DVD REVIEW: Band of Brothers [Blu-ray]
Based on the true story of the 506th Parachute Infantry Regiment’s tour of duty in Europe throughout World War II, HBO’s Band of Brothers mini-series is a truly extraordinary piece of work. The series goes beyond groundbreaking with its writing, acting, and attention to detail as well as its serious production value, which helped the series ring in as one of the most expensive television shows in history. The cost and efforts were not in vain and the series, produced by Steven Spielberg and Tom Hanks, will stand as the high water mark for the mini-series in addition to being one of the greatest television productions in history.
The story, adapted from the book written by Stephen Ambrose, follows the soldiers from their basic training in Georgia to the end of the war in Austria. The story itself, compellingly told through the men of E (or “Easy”) Company and the 10 installments, begins with interviews from the actual soldiers portrayed in the series. Easy Company is seen jumping over Normandy on D-day, getting beat up during Operation Market Garden, turning the tide at the Battle of the Bulge, and raiding Hitler’s “Eagles Nest” towards the end of the war. The film is an honest depiction of war and the historical accuracy is another highlight of the series.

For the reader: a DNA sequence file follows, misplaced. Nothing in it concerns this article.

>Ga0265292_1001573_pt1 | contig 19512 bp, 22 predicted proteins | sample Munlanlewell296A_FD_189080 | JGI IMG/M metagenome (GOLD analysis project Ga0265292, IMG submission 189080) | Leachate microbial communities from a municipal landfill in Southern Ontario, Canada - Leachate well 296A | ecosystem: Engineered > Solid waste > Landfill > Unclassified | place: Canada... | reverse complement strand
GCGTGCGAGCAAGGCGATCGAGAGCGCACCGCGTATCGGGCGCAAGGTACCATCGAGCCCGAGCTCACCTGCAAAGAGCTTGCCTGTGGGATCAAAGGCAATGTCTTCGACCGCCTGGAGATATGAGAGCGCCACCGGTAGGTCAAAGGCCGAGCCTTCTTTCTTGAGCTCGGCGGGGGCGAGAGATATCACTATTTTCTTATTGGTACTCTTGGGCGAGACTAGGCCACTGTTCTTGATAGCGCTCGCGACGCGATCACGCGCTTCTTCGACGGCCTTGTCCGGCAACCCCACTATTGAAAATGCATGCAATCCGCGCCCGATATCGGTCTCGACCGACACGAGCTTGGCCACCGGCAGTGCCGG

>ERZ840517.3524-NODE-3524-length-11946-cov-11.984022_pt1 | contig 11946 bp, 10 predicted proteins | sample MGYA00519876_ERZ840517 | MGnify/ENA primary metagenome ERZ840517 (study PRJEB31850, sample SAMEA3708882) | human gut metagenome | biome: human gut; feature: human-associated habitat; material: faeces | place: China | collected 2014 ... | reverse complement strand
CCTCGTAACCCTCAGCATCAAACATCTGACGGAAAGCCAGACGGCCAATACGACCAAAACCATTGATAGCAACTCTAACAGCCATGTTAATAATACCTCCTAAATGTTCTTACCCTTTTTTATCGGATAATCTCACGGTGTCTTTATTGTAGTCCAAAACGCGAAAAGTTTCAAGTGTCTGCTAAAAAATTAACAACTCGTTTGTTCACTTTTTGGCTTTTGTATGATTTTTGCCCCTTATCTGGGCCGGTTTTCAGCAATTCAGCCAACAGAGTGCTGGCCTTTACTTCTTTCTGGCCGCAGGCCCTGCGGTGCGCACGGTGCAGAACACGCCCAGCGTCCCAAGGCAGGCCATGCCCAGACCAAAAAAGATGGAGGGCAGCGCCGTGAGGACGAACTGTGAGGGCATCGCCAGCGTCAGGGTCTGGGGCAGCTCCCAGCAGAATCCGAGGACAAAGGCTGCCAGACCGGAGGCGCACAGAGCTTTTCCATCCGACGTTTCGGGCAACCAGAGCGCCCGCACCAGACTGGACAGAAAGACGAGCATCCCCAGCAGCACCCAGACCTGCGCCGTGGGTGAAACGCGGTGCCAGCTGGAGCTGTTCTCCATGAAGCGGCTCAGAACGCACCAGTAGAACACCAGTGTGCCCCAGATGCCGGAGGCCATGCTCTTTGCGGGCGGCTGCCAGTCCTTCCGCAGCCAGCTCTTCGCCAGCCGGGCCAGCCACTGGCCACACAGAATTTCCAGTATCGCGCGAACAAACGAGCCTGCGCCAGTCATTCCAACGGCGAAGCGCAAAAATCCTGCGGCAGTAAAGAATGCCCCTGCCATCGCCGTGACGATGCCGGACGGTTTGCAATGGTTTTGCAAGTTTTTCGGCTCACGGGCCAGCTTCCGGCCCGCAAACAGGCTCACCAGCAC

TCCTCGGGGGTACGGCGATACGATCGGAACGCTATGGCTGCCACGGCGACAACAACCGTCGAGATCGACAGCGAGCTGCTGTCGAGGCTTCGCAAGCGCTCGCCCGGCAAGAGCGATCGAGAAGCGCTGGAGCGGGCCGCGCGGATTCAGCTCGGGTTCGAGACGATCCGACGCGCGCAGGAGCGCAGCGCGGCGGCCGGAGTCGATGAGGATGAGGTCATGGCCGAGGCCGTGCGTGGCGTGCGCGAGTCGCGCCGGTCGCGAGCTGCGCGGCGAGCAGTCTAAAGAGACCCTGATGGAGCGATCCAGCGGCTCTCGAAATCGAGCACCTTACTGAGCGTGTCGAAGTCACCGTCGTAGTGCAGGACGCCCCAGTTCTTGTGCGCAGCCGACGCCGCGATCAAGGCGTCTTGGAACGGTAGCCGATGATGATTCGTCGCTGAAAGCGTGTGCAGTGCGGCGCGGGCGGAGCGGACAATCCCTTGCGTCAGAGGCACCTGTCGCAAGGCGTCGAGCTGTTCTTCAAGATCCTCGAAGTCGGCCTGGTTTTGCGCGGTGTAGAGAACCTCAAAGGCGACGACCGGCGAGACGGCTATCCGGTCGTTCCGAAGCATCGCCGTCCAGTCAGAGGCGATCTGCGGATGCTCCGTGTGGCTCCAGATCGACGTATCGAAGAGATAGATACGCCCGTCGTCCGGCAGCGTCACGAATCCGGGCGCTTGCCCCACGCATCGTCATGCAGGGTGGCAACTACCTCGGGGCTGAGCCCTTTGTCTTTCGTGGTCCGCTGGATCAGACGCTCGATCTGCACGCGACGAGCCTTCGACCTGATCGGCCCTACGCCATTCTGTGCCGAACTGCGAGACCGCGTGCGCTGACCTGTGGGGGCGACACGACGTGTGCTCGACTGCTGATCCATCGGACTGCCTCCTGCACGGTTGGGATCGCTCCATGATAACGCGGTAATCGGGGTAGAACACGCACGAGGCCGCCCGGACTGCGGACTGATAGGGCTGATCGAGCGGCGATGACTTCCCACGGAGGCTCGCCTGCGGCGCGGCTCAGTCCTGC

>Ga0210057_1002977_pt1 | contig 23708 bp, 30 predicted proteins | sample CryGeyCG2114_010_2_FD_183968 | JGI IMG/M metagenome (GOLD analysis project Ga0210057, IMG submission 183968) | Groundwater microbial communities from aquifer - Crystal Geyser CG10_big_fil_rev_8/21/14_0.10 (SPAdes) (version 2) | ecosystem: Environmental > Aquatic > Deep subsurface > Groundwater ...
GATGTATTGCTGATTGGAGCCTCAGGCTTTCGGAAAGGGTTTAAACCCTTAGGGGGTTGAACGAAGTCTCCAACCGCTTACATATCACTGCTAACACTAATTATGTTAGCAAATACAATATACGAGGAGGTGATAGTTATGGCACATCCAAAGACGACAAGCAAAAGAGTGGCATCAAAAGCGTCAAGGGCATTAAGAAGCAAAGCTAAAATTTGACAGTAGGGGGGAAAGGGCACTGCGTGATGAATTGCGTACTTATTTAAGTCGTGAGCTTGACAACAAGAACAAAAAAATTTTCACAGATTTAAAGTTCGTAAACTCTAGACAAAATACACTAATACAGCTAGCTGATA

The true heart of the film lies in the characters and it’s these eclectic personalities (in life and in fiction) that are the real strength of the production. The ensemble cast is brilliant in their portrayals of the eclectic group of volunteer soldiers that came together to form America’s first parachute company. The series wanders through the group of men but the most consistent focus lies on Major Richard Winters played by Damian Lewis. The character is an embodiment of the American World War II ideal and Lewis rises to the occasion in his performance. His best friend and confidant is Captain Lewis Nixon who is brilliantly played by Ron Livingston (well known from his lead role in the cult classic Office Space). The two tie together the pieces of the story weaving in humor, earnestness, and contemplation when necessary.
The series is at times: moving, funny, thoughtful, and devastating and the balance of tempo is one of its greatest achievements. Each installment offers the audience a different, but equally interesting viewpoint from the day-to-day life of a soldier in Episode 4, “Replacements,” to a look at the reality of war amidst the chaos in Episode 6, “Bastogne.” Overall the series is an amazingly well crafted look at an integral moment in history and a stirring work of art.